According to this article:
Chuck Moore, an AMD senior fellow, made the case for the shift to a new software model based on heterogeneous collections of cores optimized for various tasks. He suggested computers should be more like cellphones, using a variety of specialty cores to run modular software scheduled by a high-level applications programming interface.
I second that entirely. When silicon is cheap, you tend to specialize. Today, we specialize entire machines. This is why it is OK to have in any cell phone today the power of a good top-of-the-line personal computer of the early to mid 1990s. Specialized designs can be much faster and economical than specialized ones. But I’m not sure that we’ll ever see thousands and thousands of pre-wired cores. The reason is that we are beginning to understand how to build customized floating-point circuits on a per-application basis (If the name in these papers rings a bell, it’s because the guy writing them is my brother…)
But even if you have a plethora of cores, the problem still remains of how to develop for these cores:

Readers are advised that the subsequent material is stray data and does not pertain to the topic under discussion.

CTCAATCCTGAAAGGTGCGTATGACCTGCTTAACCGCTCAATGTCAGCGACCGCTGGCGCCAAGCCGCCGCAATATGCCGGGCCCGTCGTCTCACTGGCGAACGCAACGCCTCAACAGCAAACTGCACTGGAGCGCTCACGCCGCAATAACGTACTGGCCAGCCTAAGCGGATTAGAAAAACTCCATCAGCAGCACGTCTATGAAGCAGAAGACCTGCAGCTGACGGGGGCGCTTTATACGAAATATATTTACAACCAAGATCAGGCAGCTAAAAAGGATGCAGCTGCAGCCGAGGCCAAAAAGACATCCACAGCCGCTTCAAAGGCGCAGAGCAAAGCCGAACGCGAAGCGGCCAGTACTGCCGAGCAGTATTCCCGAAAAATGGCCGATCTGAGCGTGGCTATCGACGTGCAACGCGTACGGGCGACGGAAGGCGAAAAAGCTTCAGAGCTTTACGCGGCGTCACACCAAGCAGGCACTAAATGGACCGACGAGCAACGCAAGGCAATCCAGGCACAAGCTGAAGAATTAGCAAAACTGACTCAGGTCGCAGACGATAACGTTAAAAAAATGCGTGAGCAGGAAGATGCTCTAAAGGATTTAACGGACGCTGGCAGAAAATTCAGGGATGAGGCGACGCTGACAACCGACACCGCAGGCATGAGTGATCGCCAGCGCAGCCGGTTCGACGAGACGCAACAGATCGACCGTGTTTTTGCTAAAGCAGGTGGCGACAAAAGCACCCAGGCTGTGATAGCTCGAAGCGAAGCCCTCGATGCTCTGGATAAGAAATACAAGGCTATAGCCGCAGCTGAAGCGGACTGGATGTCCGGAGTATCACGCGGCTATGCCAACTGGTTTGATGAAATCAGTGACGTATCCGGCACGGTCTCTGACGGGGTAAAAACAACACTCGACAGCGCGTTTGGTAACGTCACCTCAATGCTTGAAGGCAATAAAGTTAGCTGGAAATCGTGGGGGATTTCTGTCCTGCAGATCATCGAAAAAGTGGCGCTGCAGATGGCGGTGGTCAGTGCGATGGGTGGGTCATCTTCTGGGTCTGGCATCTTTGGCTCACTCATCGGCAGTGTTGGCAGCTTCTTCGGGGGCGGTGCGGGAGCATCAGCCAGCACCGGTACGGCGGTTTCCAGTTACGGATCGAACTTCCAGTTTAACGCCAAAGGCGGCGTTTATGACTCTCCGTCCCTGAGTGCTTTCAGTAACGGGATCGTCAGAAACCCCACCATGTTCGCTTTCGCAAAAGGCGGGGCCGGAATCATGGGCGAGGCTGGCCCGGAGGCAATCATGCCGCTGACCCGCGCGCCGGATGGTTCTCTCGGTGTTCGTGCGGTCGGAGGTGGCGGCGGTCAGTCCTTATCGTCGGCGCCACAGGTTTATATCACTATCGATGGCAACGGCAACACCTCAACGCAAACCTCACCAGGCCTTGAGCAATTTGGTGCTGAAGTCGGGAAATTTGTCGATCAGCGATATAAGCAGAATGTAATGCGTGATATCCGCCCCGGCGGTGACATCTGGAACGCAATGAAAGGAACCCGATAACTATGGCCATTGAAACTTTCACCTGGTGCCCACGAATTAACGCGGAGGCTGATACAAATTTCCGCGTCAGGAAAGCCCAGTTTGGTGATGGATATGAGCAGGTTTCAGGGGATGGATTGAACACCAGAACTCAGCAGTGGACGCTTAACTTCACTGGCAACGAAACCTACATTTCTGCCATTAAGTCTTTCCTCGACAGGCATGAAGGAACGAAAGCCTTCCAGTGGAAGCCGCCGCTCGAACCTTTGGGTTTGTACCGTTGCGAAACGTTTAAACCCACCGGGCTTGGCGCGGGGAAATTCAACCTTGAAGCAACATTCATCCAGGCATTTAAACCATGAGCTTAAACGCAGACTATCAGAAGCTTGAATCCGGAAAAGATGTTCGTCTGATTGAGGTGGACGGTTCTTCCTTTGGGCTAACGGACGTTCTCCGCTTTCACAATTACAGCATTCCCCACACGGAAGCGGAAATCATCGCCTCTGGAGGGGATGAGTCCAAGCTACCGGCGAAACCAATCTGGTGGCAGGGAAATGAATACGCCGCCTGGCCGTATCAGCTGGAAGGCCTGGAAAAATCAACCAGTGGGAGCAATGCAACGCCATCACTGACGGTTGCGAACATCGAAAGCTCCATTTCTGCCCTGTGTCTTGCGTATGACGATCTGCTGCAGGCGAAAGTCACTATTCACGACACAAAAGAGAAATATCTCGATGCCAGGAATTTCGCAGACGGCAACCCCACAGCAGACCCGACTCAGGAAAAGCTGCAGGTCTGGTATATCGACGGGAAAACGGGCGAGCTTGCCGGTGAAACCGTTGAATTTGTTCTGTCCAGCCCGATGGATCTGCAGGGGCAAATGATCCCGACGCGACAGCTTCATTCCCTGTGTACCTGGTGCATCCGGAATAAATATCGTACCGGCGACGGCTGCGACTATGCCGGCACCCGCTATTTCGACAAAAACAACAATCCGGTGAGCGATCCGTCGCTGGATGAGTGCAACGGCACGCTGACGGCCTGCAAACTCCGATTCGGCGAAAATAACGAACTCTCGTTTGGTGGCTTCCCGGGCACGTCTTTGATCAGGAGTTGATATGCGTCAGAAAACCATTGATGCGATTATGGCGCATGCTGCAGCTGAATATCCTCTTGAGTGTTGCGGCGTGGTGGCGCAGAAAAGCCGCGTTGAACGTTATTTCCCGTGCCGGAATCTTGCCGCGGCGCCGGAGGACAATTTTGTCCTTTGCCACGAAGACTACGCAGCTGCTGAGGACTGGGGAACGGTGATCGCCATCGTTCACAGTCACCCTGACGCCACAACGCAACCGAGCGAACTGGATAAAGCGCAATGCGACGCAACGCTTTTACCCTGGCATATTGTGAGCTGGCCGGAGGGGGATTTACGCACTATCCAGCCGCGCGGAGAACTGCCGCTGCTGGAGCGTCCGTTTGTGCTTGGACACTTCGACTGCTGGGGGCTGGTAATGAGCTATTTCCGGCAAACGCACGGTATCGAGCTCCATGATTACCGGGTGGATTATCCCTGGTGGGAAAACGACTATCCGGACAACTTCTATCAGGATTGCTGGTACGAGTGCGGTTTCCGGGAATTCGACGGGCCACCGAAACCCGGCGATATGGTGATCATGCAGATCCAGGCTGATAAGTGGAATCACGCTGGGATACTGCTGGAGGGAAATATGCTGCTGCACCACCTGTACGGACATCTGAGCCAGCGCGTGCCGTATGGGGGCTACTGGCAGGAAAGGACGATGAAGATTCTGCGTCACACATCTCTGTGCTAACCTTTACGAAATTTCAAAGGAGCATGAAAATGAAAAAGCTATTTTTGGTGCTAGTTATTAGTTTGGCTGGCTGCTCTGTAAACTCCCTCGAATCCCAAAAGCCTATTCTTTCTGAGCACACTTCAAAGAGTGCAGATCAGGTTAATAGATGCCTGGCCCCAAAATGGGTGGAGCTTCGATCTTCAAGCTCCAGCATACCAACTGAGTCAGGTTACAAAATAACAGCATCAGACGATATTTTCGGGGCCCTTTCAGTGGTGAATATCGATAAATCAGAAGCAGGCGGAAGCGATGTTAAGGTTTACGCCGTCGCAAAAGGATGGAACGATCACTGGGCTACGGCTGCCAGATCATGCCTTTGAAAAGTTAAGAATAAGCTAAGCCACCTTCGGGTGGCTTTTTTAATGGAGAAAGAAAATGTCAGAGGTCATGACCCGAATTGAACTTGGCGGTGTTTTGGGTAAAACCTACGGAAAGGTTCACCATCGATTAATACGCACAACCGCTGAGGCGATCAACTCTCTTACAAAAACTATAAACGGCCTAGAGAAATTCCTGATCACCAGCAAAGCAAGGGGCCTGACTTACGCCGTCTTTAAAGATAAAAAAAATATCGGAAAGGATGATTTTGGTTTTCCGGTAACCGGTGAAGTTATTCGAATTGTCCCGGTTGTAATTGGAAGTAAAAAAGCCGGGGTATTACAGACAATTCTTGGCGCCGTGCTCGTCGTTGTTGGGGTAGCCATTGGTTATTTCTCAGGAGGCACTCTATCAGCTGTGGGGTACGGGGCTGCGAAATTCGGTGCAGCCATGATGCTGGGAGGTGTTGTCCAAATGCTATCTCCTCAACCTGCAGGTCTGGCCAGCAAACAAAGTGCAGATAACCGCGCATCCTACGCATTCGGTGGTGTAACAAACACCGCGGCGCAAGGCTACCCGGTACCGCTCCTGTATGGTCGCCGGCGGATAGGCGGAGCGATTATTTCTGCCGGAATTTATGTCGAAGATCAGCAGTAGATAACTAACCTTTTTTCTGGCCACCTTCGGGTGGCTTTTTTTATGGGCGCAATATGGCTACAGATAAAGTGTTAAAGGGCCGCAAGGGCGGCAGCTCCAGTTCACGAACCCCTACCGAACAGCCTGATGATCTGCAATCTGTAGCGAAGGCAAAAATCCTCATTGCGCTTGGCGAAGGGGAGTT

The only emerging consensus seems to be that multicore computing is facing a major crisis. In a recent EE Times article titled ‘Multicore puts screws to parallel-programming models’, AMD’s Chuck Moore is reported to have said that ‘the industry is in a little bit of a panic about how to program multicore processors, especially heterogeneous ones.
That’s where something like XL, concept programming or Intentional Programming may turn out to be indispensable. Why? Because these new techniques allow programmer to describe custom conceps, not just obsolete CPU models of the 1970s as we still find them in C and C++ (“memory accesses are cheap”, “every CPU knows about the C operators and only them”, and so on).